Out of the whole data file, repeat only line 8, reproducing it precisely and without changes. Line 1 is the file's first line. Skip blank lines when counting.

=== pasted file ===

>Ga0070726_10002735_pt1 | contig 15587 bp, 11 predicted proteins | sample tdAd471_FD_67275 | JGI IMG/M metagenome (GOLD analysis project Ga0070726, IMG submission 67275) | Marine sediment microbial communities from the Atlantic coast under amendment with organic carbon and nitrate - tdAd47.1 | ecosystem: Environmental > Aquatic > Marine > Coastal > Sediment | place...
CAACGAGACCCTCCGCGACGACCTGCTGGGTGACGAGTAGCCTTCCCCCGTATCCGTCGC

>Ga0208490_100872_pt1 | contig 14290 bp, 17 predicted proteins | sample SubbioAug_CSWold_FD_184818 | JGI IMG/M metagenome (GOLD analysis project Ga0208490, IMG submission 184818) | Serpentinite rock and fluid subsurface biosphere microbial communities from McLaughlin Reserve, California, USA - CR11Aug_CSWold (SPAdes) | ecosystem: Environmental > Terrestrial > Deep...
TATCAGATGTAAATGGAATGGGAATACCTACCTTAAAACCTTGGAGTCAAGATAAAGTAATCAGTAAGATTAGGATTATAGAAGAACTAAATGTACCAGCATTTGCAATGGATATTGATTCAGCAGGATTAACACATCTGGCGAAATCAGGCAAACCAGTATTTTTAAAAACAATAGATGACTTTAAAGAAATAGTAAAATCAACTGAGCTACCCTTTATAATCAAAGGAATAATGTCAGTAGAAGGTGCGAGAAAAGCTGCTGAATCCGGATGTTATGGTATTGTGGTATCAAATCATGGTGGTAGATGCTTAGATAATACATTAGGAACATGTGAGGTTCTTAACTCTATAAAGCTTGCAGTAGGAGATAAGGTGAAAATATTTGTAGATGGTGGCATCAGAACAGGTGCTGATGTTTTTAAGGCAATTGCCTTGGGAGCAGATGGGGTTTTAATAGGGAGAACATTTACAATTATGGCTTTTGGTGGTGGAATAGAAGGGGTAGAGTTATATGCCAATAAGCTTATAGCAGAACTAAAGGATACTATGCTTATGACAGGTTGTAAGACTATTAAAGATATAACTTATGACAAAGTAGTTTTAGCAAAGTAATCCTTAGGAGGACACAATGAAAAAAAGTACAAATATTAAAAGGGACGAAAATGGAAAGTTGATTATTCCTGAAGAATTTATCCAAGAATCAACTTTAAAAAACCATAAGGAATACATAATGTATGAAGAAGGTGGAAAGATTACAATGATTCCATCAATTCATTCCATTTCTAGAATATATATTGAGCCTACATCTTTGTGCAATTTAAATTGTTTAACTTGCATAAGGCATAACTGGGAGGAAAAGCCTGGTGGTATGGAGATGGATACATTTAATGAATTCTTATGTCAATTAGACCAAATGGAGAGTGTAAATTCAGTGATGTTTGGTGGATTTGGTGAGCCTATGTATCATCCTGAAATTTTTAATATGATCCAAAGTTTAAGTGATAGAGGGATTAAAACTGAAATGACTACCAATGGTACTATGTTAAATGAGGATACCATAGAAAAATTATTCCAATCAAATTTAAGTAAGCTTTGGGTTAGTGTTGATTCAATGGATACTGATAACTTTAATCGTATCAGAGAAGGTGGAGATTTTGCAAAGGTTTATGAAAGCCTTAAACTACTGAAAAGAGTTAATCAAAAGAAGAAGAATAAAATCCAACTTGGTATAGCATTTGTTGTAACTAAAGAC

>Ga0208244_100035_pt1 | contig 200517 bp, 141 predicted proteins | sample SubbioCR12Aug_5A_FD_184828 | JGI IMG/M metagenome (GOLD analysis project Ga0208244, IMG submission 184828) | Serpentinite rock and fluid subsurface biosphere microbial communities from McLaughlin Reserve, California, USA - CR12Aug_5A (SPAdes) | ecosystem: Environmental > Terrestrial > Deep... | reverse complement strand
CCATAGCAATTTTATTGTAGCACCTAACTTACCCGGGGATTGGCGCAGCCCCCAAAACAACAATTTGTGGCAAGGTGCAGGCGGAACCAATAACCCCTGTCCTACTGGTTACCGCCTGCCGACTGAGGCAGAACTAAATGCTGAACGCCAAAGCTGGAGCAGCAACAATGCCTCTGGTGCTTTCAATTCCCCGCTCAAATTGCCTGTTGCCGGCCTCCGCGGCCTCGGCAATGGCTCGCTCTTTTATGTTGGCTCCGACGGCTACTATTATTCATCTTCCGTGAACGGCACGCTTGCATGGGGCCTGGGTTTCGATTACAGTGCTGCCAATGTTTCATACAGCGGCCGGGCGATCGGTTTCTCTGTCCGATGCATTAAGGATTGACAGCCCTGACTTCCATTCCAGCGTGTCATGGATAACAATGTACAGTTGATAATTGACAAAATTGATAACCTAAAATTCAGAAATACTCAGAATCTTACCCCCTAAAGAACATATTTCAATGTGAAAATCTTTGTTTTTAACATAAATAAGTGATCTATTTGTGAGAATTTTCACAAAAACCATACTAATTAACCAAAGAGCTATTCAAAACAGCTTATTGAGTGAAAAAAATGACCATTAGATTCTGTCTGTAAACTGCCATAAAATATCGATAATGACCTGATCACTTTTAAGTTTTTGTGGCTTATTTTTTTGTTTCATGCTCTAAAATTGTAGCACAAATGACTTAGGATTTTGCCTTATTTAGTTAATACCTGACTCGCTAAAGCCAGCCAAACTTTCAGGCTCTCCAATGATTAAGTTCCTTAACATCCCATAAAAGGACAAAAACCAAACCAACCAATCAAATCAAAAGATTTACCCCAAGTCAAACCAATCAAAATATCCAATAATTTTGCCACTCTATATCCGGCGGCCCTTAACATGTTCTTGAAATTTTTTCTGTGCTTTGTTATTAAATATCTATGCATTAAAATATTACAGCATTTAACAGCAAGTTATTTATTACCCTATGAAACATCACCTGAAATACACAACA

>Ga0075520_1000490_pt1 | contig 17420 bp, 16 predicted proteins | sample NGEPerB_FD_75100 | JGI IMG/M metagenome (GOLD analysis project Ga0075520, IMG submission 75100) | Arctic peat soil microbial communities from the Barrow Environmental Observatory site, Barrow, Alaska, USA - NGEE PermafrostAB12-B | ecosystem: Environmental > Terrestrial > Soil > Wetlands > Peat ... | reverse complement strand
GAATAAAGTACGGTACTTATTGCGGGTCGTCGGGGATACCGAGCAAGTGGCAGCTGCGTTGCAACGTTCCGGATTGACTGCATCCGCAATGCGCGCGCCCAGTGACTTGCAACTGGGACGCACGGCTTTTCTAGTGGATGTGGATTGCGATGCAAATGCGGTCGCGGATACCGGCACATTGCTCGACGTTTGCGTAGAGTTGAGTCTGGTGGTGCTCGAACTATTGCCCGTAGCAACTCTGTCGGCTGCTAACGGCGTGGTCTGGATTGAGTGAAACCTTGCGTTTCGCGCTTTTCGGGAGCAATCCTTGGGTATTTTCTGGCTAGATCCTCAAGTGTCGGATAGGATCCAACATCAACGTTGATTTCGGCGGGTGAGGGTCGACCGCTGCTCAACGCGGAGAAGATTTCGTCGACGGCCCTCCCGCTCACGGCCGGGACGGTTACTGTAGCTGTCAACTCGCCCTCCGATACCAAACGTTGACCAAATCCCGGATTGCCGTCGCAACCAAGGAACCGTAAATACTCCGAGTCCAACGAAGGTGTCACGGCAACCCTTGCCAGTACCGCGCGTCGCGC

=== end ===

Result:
GAATAAAGTACGGTACTTATTGCGGGTCGTCGGGGATACCGAGCAAGTGGCAGCTGCGTTGCAACGTTCCGGATTGACTGCATCCGCAATGCGCGCGCCCAGTGACTTGCAACTGGGACGCACGGCTTTTCTAGTGGATGTGGATTGCGATGCAAATGCGGTCGCGGATACCGGCACATTGCTCGACGTTTGCGTAGAGTTGAGTCTGGTGGTGCTCGAACTATTGCCCGTAGCAACTCTGTCGGCTGCTAACGGCGTGGTCTGGATTGAGTGAAACCTTGCGTTTCGCGCTTTTCGGGAGCAATCCTTGGGTATTTTCTGGCTAGATCCTCAAGTGTCGGATAGGATCCAACATCAACGTTGATTTCGGCGGGTGAGGGTCGACCGCTGCTCAACGCGGAGAAGATTTCGTCGACGGCCCTCCCGCTCACGGCCGGGACGGTTACTGTAGCTGTCAACTCGCCCTCCGATACCAAACGTTGACCAAATCCCGGATTGCCGTCGCAACCAAGGAACCGTAAATACTCCGAGTCCAACGAAGGTGTCACGGCAACCCTTGCCAGTACCGCGCGTCGCGC